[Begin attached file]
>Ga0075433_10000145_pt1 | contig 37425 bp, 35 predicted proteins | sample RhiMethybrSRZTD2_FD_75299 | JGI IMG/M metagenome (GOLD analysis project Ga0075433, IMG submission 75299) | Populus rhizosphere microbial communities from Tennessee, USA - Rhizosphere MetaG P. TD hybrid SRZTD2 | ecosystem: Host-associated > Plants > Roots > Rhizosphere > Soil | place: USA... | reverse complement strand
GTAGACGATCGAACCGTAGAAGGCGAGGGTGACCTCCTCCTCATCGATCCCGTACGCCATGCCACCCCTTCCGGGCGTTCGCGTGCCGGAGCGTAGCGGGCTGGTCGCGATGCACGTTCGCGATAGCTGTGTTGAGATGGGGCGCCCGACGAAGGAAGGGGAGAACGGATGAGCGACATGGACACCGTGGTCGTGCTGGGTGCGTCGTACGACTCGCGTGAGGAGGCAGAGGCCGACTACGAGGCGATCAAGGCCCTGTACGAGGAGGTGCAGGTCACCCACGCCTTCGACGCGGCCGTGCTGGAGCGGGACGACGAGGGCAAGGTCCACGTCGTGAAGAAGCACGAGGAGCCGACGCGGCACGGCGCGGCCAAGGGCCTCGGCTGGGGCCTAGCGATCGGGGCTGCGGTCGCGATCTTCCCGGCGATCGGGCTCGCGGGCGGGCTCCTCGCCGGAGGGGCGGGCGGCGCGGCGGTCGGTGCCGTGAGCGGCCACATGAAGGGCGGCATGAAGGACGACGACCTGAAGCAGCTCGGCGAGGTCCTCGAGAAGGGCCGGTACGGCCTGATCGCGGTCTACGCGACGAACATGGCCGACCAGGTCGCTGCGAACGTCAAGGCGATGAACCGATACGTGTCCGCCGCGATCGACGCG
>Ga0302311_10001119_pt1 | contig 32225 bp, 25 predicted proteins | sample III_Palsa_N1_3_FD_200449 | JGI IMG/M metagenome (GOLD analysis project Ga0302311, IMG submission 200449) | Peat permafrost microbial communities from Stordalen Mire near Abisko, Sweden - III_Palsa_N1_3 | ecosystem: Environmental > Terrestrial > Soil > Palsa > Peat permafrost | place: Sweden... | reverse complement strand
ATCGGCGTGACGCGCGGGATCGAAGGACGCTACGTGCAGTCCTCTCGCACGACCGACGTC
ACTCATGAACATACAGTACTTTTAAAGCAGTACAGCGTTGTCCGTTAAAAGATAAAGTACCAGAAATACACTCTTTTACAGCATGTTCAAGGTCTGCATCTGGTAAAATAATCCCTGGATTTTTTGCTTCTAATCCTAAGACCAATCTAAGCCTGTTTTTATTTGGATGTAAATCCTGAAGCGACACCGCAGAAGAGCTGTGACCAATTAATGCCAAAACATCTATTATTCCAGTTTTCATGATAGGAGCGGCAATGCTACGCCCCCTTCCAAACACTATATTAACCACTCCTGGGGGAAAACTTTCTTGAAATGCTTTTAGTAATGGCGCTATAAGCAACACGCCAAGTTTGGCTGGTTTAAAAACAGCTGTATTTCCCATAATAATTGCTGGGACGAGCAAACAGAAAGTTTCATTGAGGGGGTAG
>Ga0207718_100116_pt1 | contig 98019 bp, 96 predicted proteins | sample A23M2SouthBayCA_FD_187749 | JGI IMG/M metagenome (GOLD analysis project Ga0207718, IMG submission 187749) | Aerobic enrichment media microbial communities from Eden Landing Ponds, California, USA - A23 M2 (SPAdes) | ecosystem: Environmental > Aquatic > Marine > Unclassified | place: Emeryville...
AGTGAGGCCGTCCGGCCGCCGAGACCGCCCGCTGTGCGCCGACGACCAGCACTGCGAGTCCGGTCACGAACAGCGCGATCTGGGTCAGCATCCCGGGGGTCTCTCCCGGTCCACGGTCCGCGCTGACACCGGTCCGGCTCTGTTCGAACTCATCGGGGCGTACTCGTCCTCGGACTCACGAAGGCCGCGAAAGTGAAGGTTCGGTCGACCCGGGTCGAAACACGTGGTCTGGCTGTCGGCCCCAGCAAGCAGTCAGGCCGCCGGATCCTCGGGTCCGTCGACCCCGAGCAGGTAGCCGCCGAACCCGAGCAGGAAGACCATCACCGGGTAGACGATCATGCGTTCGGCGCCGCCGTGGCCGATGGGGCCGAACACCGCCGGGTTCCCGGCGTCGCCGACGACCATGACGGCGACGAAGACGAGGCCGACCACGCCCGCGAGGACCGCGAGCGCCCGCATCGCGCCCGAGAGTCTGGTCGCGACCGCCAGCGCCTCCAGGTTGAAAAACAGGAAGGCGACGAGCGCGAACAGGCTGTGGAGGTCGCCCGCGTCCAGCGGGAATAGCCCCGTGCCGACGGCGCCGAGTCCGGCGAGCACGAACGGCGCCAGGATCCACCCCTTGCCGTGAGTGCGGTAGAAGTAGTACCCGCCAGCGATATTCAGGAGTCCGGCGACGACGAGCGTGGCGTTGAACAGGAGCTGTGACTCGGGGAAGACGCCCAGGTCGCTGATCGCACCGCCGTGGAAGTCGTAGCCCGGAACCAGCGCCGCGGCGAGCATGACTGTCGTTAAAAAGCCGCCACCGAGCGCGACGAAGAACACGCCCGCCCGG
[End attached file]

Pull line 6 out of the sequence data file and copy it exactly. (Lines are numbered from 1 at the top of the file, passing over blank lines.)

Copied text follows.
>Ga0207718_100116_pt1 | contig 98019 bp, 96 predicted proteins | sample A23M2SouthBayCA_FD_187749 | JGI IMG/M metagenome (GOLD analysis project Ga0207718, IMG submission 187749) | Aerobic enrichment media microbial communities from Eden Landing Ponds, California, USA - A23 M2 (SPAdes) | ecosystem: Environmental > Aquatic > Marine > Unclassified | place: Emeryville...